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Ultrahigh sensitivity metabolomics: using mass spectrometry to open a window into discovering novel molecular responses to chemical toxicants (NERC CASE PhD with Thermo Fisher Scientific)


Project Description

METABOLOMICS is a well established technology for discovering the molecular mechanisms of how humans and some other animals respond to chemicals, drugs and disease. However, the mass spectrometry methods used today do not provide sufficient analytical sensitivity to measure metabolites in the very small samples that are often encountered in toxicology and ecotoxicology studies. Nanoscale liquid chromatography-mass spectrometry (nanoLC-MS) is applied extensively in proteomics – offering high sensitivity – but is not yet used in metabolomics due to many technical challenges. In collaboration with our industry partner, Thermo Fisher Scientific, this PhD project will focus on establishing, optimising and then applying novel nanoLC-MS methods to enable transformative investigations in (eco)toxicology.

Examples of the challenging sample sizes encountered in toxicology studies – to be investigated in this PhD – include human cell lines and invertebrate model organisms. CELL LINES form the basis of the massive ‘Toxicology in the 21st Century’ (Tox21) program in the United States that aims to efficiently test whether 10,000 environmental chemicals disrupt processes in the human body and result in toxicity. Using a high-throughput robotic screening system, tiny samples of multiple cell lines are exposed to these chemicals; this is insufficient sample size for current metabolomics methods. DAPHNIA are freshwater invertebrates that play a central role in foodwebs and are widely studied in ecotoxicology. They can form dormant eggs that accumulate in sediments – which can hatch into functional animals many centuries later – allowing reconstruction of responses to past environmental change. This is termed resurrection ecology, and the current record is the resurrection of 700 yr old Daphnia. The biochemical study of dormant eggs in sediment cores therefore offers a unique opportunity to investigate pollutant impacts on animal fitness from well before and throughout the industrial revolution, up to modern timescales of intensive agriculture and high pesticide usage. Yet Daphnia eggs weigh <<1mg, undetectable by current metabolomics technologies.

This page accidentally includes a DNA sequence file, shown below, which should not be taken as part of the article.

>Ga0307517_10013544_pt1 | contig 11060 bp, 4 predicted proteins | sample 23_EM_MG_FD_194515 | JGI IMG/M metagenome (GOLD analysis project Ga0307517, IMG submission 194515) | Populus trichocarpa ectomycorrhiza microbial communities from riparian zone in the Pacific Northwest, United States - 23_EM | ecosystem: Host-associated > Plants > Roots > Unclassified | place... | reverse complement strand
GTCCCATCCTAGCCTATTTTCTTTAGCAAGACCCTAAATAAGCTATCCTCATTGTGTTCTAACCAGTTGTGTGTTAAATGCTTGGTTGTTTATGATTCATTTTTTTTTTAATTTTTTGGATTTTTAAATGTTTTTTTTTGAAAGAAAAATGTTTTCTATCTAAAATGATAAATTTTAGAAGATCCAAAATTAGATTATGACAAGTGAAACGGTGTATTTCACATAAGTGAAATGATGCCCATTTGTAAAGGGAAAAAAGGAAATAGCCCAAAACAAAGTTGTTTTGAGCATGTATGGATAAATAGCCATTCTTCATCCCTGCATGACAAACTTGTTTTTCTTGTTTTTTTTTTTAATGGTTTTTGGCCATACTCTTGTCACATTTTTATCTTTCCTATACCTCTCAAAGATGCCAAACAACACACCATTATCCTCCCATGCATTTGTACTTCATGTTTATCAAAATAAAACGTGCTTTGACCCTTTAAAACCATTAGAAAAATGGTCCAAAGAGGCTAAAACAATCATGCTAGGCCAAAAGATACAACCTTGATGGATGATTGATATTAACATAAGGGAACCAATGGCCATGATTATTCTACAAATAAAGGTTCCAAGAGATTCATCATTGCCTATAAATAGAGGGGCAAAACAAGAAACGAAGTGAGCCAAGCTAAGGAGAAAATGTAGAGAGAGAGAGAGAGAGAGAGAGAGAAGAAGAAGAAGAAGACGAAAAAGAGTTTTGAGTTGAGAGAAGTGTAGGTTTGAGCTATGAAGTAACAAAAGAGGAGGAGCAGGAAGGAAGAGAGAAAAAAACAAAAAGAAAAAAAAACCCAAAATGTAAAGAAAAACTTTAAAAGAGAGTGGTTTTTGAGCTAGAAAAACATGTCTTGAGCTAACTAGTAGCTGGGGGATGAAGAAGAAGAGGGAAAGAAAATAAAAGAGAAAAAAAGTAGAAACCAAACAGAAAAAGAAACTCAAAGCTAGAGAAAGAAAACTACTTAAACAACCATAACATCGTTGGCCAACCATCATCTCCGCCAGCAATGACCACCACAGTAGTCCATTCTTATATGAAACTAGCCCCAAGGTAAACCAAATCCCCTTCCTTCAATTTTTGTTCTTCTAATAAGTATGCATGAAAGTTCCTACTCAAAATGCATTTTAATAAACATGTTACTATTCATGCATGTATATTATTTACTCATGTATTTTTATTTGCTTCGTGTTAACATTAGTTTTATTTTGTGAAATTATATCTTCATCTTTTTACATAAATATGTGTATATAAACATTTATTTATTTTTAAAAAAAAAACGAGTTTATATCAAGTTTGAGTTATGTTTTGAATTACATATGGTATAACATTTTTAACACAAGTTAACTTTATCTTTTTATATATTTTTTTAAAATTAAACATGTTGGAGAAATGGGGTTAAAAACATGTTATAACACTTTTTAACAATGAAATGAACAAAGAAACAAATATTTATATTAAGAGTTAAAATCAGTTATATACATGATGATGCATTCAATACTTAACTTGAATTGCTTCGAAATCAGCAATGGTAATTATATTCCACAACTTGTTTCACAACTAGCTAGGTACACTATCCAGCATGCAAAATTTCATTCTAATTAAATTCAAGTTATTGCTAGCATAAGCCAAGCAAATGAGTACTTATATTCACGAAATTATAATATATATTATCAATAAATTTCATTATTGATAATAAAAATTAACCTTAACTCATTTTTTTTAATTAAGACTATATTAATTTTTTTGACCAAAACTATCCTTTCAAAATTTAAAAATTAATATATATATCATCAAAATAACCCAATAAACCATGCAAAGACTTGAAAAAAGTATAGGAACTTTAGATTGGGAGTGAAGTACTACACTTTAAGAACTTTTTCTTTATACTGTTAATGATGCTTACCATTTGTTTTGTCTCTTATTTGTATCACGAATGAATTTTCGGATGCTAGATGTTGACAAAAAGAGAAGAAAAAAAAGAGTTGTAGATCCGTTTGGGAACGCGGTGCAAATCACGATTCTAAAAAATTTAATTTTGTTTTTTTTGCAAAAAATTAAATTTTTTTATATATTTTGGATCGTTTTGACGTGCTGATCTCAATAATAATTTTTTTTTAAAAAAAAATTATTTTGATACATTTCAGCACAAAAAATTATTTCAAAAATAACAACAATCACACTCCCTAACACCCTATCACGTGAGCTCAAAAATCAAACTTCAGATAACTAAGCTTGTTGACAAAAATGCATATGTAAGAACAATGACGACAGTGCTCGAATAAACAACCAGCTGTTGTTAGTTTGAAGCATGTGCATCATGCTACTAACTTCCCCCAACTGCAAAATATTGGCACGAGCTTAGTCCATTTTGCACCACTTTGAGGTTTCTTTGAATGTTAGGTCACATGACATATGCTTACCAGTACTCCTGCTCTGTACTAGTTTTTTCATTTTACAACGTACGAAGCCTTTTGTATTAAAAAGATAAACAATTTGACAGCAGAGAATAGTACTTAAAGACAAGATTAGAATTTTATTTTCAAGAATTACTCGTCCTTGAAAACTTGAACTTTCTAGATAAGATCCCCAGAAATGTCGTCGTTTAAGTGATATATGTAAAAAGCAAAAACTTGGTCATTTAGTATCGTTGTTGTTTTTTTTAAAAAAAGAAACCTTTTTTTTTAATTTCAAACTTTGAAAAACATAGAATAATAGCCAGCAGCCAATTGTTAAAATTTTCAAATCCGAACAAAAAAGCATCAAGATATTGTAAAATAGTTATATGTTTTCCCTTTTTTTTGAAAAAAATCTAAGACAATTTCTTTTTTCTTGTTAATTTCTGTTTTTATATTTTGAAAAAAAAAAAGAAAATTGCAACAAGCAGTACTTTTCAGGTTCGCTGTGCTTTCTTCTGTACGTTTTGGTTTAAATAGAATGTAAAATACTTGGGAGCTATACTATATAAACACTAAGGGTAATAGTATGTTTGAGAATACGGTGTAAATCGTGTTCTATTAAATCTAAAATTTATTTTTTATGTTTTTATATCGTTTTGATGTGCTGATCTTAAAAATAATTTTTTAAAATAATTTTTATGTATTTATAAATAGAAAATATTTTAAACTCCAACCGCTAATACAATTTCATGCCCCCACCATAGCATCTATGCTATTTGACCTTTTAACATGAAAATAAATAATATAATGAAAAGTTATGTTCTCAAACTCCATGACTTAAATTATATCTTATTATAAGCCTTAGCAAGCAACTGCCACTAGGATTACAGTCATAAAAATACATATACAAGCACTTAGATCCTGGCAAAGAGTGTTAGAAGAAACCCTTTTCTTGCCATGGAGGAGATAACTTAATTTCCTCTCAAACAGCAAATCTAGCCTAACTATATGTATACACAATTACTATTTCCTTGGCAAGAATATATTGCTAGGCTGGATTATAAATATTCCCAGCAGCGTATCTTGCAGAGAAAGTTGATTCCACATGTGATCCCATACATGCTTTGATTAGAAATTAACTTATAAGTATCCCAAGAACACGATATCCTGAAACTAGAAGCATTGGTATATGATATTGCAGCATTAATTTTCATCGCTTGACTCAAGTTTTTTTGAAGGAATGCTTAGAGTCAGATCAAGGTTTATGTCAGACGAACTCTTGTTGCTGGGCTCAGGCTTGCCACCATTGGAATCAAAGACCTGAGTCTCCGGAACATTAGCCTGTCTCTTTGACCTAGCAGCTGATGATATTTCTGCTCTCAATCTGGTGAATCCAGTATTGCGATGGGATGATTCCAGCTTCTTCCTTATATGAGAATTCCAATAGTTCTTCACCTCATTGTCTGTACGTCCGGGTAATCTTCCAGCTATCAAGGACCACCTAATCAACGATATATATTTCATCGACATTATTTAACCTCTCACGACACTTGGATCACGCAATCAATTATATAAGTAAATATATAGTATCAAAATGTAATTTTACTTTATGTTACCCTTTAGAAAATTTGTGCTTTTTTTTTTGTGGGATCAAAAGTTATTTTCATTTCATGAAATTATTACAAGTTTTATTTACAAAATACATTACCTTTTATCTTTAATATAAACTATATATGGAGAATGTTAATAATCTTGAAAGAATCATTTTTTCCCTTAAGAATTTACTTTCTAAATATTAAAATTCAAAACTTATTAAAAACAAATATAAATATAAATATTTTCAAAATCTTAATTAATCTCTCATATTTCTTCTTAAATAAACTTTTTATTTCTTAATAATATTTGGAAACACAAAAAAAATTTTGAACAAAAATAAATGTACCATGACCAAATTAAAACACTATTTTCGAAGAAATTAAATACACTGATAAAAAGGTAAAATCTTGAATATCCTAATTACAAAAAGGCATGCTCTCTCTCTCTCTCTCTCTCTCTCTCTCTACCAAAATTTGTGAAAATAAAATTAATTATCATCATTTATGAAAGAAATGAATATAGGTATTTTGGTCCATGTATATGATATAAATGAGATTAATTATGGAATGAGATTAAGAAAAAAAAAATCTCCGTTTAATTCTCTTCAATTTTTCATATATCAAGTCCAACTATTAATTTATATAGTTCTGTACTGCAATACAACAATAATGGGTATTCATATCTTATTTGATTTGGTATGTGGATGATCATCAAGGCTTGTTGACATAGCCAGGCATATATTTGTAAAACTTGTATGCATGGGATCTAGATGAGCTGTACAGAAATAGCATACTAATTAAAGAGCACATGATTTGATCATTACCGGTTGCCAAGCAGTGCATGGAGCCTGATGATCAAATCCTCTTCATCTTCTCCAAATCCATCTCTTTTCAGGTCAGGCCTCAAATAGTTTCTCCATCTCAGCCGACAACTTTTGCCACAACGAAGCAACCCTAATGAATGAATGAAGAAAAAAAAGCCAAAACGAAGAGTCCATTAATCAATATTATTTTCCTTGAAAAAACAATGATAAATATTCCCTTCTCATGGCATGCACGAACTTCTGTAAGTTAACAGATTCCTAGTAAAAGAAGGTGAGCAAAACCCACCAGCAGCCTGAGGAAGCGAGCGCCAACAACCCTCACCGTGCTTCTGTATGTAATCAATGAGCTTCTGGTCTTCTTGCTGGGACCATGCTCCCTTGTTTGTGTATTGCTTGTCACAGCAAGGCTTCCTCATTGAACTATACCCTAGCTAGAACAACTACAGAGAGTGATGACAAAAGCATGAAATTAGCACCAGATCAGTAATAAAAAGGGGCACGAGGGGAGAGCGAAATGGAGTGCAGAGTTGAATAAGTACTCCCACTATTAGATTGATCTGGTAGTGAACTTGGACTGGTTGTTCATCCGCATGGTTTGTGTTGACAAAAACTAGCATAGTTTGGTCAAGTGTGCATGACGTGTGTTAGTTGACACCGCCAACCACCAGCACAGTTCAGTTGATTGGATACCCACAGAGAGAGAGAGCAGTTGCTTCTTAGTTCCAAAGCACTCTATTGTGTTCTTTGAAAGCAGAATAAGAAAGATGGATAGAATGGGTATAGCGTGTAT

Mass spectrometry based METABOLOMICS is a transformative technology that measures 1000’s of metabolites in organisms, yielding information rich molecular signatures that describe the responses to chemical compounds. Building on our decade-long track record in metabolomics, we propose to establish and optimise nanoLC-MS metabolomics technologies that are sensitive, reproducible and robust, and then apply these to discover the biochemical responses of human cell lines and Daphnia to chemical toxicants.

Partners and collaboration:
Our CASE PARTNER, Thermo Fisher Scientific, is a world leader in the development of nanoLC-MS and has identified metabolomics as a priority area. In 2013, Thermo Fisher Scientific formed a Technology Alliance Partnership with the University of Birmingham, the first such partnership within Europe. This PhD project builds upon five existing iCASE PhD awards with Thermo as part of their commitment to graduate training.

Training and skills:
Collectively the university and industry teams will provide SPECIALIST TRAINING in nanoLC-MS, including access to the latest instrumentation for metabolomics, as well as in metabolomics, toxicology and more broadly the (bio)analytical sciences. This training will be multi-disciplinary to enrich the student experience. The student will be integrated within pre-existing cohorts of PhD students and researchers, led by a highly experienced supervisor, providing an exceptional TRAINING ENVIRONMENT. This comprises the community of ca. 30 scientists who constitute the analytical and computational metabolomics partnership with Thermo, and the growing Systems Toxicology network at Birmingham.